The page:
Researchers and analysts describe the reciprocal reinforcement of information operations and battlefield success.
US-Ukrainian military cooperation revives interest in "electronic warfare," with its irreducible cyber dimension (and cyber operators have much to learn from practitioners of the older discipline).
An Angler variant has been found infecting point-of-sale systems.
"Windows 10 upgrade" emails are ransomware vectors, warns Cisco.
TrueCrypt, abandoned by its makers, resurfaces in a Trojanized variant directed against Russian-speaking targets.
Researchers claim that customer feedback tool Aptean SupportSoft can be exploited to steal credentials and other sensitive information.
The demonstrated Jeep-hack and subsequent vehicle recall by Fiat-Chrysler (now under investigation by the US National Highway Traffic Safety Administration) as well as similar vulnerabilities reported in GM's OnStar system continue to trouble consumers and industry. And on Friday the US Food and Drug Administration warned hospitals to stop using Hospira's Symbiq infusion pumps: they may be vulnerable to remote exploitation. Lloyd's report on the cyber vulnerability of power grids — disturbing enough — is criticized on technical grounds: perhaps the report should have been even more disturbing.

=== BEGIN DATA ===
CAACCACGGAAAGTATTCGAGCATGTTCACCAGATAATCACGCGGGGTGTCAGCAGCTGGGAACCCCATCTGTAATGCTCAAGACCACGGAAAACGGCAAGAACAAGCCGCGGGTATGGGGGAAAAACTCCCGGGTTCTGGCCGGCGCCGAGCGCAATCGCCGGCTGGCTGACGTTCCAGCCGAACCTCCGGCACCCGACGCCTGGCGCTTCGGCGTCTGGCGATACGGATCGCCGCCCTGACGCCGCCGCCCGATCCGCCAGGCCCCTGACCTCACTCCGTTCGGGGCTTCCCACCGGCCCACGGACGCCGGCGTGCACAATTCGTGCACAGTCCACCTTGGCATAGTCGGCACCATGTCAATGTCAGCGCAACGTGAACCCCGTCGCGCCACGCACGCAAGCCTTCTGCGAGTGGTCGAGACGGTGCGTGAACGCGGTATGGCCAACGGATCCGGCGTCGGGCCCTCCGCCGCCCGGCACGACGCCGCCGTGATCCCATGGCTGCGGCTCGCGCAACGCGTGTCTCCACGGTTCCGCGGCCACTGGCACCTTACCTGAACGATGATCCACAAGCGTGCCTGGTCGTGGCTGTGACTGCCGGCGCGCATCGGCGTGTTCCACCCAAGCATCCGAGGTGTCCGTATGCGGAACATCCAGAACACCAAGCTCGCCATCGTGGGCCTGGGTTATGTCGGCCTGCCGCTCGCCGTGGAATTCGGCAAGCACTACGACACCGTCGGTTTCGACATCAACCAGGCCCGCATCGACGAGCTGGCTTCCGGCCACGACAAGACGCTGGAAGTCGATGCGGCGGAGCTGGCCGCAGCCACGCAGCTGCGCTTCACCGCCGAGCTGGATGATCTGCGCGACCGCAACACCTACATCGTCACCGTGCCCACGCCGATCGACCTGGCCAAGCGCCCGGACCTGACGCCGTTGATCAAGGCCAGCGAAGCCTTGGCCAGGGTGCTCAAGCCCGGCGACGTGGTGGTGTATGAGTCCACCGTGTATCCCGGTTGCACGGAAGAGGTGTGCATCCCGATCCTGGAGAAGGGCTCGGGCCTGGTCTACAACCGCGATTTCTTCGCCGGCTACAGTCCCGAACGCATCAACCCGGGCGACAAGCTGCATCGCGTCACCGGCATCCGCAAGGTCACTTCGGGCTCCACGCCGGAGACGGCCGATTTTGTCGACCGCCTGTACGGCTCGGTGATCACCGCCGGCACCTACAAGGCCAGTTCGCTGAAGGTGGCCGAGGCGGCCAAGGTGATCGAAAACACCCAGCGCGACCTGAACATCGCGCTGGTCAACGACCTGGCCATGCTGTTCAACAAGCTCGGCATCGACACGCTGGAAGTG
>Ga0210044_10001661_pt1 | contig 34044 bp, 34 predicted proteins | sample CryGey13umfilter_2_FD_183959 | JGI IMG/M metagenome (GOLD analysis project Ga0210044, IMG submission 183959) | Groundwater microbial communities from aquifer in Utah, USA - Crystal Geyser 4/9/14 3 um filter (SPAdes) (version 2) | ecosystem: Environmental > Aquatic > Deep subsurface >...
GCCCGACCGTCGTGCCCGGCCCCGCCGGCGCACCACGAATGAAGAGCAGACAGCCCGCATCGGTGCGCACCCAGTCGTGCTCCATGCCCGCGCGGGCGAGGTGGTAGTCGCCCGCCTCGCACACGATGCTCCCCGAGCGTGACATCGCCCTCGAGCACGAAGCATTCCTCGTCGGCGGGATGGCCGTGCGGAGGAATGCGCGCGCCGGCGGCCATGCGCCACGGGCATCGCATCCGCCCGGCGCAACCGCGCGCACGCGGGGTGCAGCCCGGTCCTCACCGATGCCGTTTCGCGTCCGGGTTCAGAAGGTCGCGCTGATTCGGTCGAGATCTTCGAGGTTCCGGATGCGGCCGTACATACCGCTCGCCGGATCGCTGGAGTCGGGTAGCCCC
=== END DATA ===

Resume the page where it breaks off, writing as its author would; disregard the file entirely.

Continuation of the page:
The Royal Bank of Scotland says a service outage last week was the result of a hack.
Businesses are warned against third-party risks.
The New York Times reports the US has decided upon some unspecified retaliation against China for the OPM breach and other cyber capers. US officials repeat their familiar "impose-costs-on-hackers" policy, but also talk about establishing an international cyber-deterrence regime.
Italian authorities suggest a terrorist connection in the Hacking Team breach.